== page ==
Populus spp

A range of deciduous trees that grow to a height of 25 metres. The genus name Populus refers to the fact the trees were often planted around Roman meeting places. The wood is light and porous and so used as a growing medium for Shiitake mushrooms. Poplar wood is also used for artificial limbs, stringed instruments, matchsticks, fruit crates, camembert boxes, and paper production. Due to its fast growth, poplar species are widely planted for wind break and energy crop purposes. A range of cultivars/shapes available.

  • Culture
  • Concerns
  • Management
Culture for Poplar

Recognised as a very hardy tree. Plant in full sun, south or west aspect. Grows best at temperatures 15 to 25 C. Tolerates any soil (sand, silt, loam, clay) and pH (prefers 6 to 9 ). Plant between early November and mid May, not during periods of frost into a well drained soil. Low maintenance tree. Prune trees in late summer to avoid infection from bacterial canker and bleeding from pruning cuts.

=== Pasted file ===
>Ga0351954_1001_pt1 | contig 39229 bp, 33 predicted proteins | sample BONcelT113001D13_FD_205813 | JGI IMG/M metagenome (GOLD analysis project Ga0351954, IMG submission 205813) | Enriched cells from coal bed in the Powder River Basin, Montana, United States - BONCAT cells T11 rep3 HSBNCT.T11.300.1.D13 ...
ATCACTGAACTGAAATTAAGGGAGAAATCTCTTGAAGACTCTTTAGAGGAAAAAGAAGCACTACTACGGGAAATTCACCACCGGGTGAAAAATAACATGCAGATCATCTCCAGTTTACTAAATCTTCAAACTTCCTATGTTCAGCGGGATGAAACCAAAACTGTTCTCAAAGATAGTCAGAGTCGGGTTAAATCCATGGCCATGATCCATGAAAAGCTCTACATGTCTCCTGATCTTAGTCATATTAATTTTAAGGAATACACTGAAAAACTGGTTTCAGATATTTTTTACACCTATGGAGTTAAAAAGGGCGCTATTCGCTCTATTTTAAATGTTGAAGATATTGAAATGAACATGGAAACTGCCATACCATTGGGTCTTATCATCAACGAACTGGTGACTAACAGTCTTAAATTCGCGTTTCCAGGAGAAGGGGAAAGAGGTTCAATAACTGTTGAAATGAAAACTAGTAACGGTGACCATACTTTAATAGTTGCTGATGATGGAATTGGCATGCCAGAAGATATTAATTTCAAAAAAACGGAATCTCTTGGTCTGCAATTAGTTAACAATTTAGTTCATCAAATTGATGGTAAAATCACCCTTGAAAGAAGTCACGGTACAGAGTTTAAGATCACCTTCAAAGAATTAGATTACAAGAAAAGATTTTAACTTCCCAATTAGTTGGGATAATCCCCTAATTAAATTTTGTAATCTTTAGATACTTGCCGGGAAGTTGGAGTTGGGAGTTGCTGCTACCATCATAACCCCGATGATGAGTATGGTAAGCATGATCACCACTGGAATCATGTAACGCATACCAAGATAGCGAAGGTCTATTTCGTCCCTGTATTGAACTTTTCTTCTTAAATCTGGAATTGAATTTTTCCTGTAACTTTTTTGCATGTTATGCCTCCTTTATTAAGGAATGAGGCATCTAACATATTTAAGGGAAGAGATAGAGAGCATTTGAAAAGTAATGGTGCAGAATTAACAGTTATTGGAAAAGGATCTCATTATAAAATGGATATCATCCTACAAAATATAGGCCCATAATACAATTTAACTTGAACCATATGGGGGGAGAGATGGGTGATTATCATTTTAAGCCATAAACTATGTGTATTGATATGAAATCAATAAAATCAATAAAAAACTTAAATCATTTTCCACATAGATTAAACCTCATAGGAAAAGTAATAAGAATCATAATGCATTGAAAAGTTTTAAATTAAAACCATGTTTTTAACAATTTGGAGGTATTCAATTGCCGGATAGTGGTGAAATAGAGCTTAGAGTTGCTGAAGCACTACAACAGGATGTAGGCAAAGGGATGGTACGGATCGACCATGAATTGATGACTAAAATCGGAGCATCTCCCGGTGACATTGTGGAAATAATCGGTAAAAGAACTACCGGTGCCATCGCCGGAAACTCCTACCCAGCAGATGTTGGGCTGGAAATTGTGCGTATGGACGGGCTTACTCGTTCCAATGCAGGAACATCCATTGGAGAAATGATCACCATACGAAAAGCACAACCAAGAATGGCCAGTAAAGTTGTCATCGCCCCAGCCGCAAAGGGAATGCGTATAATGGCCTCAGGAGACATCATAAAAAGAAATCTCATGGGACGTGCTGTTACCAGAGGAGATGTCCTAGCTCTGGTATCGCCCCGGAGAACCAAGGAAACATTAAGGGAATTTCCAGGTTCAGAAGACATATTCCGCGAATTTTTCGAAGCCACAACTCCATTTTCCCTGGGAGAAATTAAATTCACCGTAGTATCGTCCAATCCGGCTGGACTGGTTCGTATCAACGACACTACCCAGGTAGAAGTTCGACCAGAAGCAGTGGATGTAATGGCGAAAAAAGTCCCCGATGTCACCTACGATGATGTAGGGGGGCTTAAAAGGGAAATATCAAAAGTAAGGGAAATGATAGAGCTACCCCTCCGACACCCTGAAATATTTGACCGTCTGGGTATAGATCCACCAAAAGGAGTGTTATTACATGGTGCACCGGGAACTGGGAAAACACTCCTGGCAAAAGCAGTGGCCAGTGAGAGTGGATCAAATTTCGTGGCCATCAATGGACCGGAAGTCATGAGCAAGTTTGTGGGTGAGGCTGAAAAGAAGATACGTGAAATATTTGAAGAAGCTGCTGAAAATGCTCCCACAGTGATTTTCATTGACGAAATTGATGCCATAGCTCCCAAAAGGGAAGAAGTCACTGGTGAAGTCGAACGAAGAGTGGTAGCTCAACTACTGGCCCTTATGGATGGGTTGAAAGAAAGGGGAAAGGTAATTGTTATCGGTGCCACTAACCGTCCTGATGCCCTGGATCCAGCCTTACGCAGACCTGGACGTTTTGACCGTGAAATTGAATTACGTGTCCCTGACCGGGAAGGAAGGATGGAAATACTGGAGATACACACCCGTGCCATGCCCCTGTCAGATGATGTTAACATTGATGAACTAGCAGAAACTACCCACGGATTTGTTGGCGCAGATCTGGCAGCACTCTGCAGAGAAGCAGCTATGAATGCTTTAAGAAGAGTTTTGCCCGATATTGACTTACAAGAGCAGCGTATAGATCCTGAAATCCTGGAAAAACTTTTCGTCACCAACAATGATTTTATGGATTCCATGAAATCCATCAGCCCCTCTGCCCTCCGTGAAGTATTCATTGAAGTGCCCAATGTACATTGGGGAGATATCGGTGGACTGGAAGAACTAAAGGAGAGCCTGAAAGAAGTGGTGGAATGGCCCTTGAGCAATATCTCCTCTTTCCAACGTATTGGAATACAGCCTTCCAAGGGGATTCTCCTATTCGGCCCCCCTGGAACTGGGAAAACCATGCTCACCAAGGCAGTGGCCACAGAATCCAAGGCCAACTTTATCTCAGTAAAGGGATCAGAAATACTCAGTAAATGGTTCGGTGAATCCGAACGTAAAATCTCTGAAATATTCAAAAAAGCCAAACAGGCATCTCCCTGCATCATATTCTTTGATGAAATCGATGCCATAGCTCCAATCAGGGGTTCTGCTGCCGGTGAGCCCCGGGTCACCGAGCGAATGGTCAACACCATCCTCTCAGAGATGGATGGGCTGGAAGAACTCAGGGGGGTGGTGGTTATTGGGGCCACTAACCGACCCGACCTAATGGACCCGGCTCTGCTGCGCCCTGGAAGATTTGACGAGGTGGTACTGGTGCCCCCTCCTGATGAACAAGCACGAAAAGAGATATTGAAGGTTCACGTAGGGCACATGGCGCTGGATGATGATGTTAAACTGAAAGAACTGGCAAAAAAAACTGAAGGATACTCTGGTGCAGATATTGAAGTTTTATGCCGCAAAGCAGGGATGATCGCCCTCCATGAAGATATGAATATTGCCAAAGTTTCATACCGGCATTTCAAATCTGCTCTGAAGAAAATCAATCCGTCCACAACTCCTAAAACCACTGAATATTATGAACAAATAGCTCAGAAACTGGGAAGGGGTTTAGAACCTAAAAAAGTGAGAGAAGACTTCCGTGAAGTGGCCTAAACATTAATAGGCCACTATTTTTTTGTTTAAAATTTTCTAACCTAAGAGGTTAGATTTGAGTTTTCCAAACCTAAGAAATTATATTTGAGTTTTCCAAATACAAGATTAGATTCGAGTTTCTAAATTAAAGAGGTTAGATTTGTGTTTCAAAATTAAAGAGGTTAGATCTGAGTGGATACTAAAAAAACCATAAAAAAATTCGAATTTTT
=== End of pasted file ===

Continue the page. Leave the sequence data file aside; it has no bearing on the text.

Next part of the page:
Concerns about Poplar

Willow leaf beetle, caterpillars which eat the foliage or bore into the bark, root aphids, hornet moth. Poplar scab, bacterial canker, honey fungus, silver leaf, peach leaf curl, rust, and fungal leaf spots.

Management Practices for Poplar

Trichoderma soil injections at the first signs of honey fungus. Incorporate Biochar during RC . Spray with Signum April/May/June for foliar and flower diseases. Winter wash (Oct to Feb) if bacterial canker is problematic. Apply Bandu + spray oil at the first signs of insect attack, generally early mid April. Promote tree vitality by appropriate fertilisation, mulching, and irrigation.

Photos related to Poplar

Poplar Image 1

Foliage of White Poplar (Poplus Alba)

Poplar Image 2

Poplar Rust on Foliage

Poplar Image 3

Varigated Poplar in Landscape

Toast Text Goes Here